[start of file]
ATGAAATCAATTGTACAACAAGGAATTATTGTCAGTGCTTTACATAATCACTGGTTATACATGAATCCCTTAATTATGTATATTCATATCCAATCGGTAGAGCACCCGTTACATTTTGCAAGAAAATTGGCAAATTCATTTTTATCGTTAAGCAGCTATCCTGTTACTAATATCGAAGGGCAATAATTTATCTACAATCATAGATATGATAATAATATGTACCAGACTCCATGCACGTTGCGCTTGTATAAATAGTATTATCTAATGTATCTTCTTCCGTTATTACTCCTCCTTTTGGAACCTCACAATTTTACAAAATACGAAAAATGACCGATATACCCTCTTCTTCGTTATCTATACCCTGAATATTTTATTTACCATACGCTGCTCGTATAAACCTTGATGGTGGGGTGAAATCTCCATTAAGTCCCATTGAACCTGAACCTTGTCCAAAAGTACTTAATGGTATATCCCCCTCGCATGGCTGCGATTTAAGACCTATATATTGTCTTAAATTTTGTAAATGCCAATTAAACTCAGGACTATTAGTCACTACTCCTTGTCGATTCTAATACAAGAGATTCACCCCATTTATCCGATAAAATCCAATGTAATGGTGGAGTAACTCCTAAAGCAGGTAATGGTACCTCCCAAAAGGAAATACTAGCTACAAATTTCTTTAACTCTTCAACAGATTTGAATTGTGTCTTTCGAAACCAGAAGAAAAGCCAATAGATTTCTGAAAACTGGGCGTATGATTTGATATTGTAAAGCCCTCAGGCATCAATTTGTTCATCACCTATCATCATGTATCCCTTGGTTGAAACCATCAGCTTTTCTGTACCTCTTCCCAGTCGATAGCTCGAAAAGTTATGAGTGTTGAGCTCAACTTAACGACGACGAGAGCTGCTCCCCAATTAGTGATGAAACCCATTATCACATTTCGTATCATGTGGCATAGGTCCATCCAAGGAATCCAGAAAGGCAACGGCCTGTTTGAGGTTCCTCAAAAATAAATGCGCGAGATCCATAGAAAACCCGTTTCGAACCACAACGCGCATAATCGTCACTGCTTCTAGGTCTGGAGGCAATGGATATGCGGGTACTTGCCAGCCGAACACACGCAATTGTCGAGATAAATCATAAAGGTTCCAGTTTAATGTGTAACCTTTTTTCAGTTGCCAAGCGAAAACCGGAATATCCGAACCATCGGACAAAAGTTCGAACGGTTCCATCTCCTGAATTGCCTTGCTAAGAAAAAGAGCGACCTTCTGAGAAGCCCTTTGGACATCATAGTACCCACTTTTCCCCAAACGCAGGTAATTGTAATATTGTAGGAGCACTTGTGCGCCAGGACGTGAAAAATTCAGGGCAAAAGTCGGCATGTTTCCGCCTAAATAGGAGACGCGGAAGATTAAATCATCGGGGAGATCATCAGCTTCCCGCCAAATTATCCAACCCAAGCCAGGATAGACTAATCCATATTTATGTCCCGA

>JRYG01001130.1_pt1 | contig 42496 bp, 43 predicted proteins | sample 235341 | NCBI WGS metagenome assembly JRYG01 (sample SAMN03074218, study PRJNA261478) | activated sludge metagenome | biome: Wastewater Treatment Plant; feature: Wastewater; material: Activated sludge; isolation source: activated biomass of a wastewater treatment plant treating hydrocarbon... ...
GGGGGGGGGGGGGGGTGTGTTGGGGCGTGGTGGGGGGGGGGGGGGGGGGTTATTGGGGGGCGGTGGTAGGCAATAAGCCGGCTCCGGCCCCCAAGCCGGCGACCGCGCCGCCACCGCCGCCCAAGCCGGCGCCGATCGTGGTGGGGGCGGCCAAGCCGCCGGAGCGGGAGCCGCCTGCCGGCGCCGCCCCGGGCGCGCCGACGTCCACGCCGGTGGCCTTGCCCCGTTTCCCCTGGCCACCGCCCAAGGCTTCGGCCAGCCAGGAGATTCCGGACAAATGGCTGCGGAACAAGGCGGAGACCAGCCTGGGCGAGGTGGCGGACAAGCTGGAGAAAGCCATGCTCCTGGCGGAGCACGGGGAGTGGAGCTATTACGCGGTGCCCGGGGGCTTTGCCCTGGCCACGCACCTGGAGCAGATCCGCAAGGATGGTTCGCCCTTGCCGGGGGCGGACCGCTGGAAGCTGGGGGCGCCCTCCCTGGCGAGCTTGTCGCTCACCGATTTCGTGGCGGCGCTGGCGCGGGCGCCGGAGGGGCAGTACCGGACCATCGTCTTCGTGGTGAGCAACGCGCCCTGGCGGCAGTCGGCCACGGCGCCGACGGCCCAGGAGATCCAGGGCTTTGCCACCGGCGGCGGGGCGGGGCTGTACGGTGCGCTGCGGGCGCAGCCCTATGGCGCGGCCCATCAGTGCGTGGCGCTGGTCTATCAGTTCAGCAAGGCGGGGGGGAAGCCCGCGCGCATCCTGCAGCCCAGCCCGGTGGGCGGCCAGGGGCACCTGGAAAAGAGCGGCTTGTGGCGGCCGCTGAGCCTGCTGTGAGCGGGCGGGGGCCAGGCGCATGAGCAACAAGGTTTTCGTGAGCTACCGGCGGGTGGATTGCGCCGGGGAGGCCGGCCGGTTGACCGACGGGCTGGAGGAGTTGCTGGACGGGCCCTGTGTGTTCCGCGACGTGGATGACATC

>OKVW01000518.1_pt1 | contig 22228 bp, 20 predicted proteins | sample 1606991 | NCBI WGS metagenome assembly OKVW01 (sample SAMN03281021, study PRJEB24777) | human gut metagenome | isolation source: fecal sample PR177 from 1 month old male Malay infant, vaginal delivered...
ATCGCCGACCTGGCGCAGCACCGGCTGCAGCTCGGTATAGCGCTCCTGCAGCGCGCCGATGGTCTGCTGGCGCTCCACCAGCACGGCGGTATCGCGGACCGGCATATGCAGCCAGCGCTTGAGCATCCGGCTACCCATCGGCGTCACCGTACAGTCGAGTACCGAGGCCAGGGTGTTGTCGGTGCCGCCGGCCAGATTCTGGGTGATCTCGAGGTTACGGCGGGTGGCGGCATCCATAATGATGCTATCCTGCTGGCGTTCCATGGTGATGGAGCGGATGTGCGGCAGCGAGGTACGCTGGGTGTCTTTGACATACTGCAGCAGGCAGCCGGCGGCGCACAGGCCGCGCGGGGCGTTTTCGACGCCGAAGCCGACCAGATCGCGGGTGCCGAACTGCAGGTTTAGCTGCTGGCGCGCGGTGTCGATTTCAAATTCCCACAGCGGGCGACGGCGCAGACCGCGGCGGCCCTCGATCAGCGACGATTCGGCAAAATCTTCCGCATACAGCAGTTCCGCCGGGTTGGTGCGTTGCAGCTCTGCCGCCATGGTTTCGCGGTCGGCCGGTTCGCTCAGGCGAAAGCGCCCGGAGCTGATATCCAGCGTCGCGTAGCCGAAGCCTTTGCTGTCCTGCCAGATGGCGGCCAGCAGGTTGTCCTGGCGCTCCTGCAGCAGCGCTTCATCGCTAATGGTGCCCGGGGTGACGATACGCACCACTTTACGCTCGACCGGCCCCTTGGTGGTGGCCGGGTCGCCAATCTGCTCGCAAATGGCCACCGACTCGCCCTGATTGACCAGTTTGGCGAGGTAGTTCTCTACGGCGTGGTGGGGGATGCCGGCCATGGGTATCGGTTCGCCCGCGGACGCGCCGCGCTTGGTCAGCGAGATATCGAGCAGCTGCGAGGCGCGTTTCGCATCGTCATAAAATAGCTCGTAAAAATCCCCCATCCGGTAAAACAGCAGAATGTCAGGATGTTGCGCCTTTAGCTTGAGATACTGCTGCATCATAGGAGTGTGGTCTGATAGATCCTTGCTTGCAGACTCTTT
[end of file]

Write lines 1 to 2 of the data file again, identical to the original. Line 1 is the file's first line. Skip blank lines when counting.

ATGAAATCAATTGTACAACAAGGAATTATTGTCAGTGCTTTACATAATCACTGGTTATACATGAATCCCTTAATTATGTATATTCATATCCAATCGGTAGAGCACCCGTTACATTTTGCAAGAAAATTGGCAAATTCATTTTTATCGTTAAGCAGCTATCCTGTTACTAATATCGAAGGGCAATAATTTATCTACAATCATAGATATGATAATAATATGTACCAGACTCCATGCACGTTGCGCTTGTATAAATAGTATTATCTAATGTATCTTCTTCCGTTATTACTCCTCCTTTTGGAACCTCACAATTTTACAAAATACGAAAAATGACCGATATACCCTCTTCTTCGTTATCTATACCCTGAATATTTTATTTACCATACGCTGCTCGTATAAACCTTGATGGTGGGGTGAAATCTCCATTAAGTCCCATTGAACCTGAACCTTGTCCAAAAGTACTTAATGGTATATCCCCCTCGCATGGCTGCGATTTAAGACCTATATATTGTCTTAAATTTTGTAAATGCCAATTAAACTCAGGACTATTAGTCACTACTCCTTGTCGATTCTAATACAAGAGATTCACCCCATTTATCCGATAAAATCCAATGTAATGGTGGAGTAACTCCTAAAGCAGGTAATGGTACCTCCCAAAAGGAAATACTAGCTACAAATTTCTTTAACTCTTCAACAGATTTGAATTGTGTCTTTCGAAACCAGAAGAAAAGCCAATAGATTTCTGAAAACTGGGCGTATGATTTGATATTGTAAAGCCCTCAGGCATCAATTTGTTCATCACCTATCATCATGTATCCCTTGGTTGAAACCATCAGCTTTTCTGTACCTCTTCCCAGTCGATAGCTCGAAAAGTTATGAGTGTTGAGCTCAACTTAACGACGACGAGAGCTGCTCCCCAATTAGTGATGAAACCCATTATCACATTTCGTATCATGTGGCATAGGTCCATCCAAGGAATCCAGAAAGGCAACGGCCTGTTTGAGGTTCCTCAAAAATAAATGCGCGAGATCCATAGAAAACCCGTTTCGAACCACAACGCGCATAATCGTCACTGCTTCTAGGTCTGGAGGCAATGGATATGCGGGTACTTGCCAGCCGAACACACGCAATTGTCGAGATAAATCATAAAGGTTCCAGTTTAATGTGTAACCTTTTTTCAGTTGCCAAGCGAAAACCGGAATATCCGAACCATCGGACAAAAGTTCGAACGGTTCCATCTCCTGAATTGCCTTGCTAAGAAAAAGAGCGACCTTCTGAGAAGCCCTTTGGACATCATAGTACCCACTTTTCCCCAAACGCAGGTAATTGTAATATTGTAGGAGCACTTGTGCGCCAGGACGTGAAAAATTCAGGGCAAAAGTCGGCATGTTTCCGCCTAAATAGGAGACGCGGAAGATTAAATCATCGGGGAGATCATCAGCTTCCCGCCAAATTATCCAACCCAAGCCAGGATAGACTAATCCATATTTATGTCCCGA

>JRYG01001130.1_pt1 | contig 42496 bp, 43 predicted proteins | sample 235341 | NCBI WGS metagenome assembly JRYG01 (sample SAMN03074218, study PRJNA261478) | activated sludge metagenome | biome: Wastewater Treatment Plant; feature: Wastewater; material: Activated sludge; isolation source: activated biomass of a wastewater treatment plant treating hydrocarbon... ...